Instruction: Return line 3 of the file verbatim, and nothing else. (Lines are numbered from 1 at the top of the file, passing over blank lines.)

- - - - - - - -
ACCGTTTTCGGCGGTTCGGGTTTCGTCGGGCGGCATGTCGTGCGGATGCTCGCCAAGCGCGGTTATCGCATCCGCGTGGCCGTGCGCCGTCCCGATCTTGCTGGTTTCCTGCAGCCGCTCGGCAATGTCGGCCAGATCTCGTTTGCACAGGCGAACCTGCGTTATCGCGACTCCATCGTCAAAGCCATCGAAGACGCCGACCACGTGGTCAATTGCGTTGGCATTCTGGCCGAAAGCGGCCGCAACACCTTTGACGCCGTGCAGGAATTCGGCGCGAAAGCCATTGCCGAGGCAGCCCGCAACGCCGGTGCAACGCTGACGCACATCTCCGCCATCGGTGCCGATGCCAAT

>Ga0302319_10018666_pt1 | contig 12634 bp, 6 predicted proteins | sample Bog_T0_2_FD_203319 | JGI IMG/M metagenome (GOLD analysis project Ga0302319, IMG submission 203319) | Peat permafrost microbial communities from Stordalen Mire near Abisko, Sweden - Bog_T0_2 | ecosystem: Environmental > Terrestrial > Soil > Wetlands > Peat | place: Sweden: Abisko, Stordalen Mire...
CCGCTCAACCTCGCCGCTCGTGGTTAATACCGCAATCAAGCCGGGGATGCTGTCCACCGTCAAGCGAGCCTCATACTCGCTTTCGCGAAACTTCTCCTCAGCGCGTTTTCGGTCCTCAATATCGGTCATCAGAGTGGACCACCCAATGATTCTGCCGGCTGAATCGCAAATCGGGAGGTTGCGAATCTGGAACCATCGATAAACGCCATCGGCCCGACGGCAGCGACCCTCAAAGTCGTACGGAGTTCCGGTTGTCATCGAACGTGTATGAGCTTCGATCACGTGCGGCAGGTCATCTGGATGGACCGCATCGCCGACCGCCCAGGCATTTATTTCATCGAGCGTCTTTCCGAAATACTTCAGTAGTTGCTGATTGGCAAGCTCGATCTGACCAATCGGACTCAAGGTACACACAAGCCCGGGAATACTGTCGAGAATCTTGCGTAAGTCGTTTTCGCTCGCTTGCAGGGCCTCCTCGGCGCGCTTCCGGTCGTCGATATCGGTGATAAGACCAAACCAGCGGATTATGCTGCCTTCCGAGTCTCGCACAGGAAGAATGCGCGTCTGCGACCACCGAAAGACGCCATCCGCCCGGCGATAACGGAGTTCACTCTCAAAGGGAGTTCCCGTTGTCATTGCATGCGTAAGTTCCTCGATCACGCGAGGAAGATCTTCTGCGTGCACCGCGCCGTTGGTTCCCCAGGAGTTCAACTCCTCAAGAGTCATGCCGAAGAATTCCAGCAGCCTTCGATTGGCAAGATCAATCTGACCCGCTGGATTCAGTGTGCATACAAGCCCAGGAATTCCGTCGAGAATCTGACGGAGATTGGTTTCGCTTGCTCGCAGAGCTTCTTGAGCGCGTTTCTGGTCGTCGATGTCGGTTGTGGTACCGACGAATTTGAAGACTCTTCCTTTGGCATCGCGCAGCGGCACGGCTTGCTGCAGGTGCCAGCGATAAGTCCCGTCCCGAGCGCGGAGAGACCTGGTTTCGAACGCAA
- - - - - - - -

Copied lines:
CCGCTCAACCTCGCCGCTCGTGGTTAATACCGCAATCAAGCCGGGGATGCTGTCCACCGTCAAGCGAGCCTCATACTCGCTTTCGCGAAACTTCTCCTCAGCGCGTTTTCGGTCCTCAATATCGGTCATCAGAGTGGACCACCCAATGATTCTGCCGGCTGAATCGCAAATCGGGAGGTTGCGAATCTGGAACCATCGATAAACGCCATCGGCCCGACGGCAGCGACCCTCAAAGTCGTACGGAGTTCCGGTTGTCATCGAACGTGTATGAGCTTCGATCACGTGCGGCAGGTCATCTGGATGGACCGCATCGCCGACCGCCCAGGCATTTATTTCATCGAGCGTCTTTCCGAAATACTTCAGTAGTTGCTGATTGGCAAGCTCGATCTGACCAATCGGACTCAAGGTACACACAAGCCCGGGAATACTGTCGAGAATCTTGCGTAAGTCGTTTTCGCTCGCTTGCAGGGCCTCCTCGGCGCGCTTCCGGTCGTCGATATCGGTGATAAGACCAAACCAGCGGATTATGCTGCCTTCCGAGTCTCGCACAGGAAGAATGCGCGTCTGCGACCACCGAAAGACGCCATCCGCCCGGCGATAACGGAGTTCACTCTCAAAGGGAGTTCCCGTTGTCATTGCATGCGTAAGTTCCTCGATCACGCGAGGAAGATCTTCTGCGTGCACCGCGCCGTTGGTTCCCCAGGAGTTCAACTCCTCAAGAGTCATGCCGAAGAATTCCAGCAGCCTTCGATTGGCAAGATCAATCTGACCCGCTGGATTCAGTGTGCATACAAGCCCAGGAATTCCGTCGAGAATCTGACGGAGATTGGTTTCGCTTGCTCGCAGAGCTTCTTGAGCGCGTTTCTGGTCGTCGATGTCGGTTGTGGTACCGACGAATTTGAAGACTCTTCCTTTGGCATCGCGCAGCGGCACGGCTTGCTGCAGGTGCCAGCGATAAGTCCCGTCCCGAGCGCGGAGAGACCTGGTTTCGAACGCAA